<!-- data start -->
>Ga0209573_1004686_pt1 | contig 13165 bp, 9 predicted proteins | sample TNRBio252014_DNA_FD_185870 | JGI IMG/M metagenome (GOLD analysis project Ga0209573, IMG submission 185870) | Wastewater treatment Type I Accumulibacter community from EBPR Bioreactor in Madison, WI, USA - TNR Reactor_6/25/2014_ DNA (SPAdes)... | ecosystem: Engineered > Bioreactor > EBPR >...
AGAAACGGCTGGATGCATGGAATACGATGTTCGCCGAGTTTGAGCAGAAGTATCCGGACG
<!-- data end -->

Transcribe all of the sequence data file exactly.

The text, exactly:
>Ga0209573_1004686_pt1 | contig 13165 bp, 9 predicted proteins | sample TNRBio252014_DNA_FD_185870 | JGI IMG/M metagenome (GOLD analysis project Ga0209573, IMG submission 185870) | Wastewater treatment Type I Accumulibacter community from EBPR Bioreactor in Madison, WI, USA - TNR Reactor_6/25/2014_ DNA (SPAdes)... | ecosystem: Engineered > Bioreactor > EBPR >...
AGAAACGGCTGGATGCATGGAATACGATGTTCGCCGAGTTTGAGCAGAAGTATCCGGACG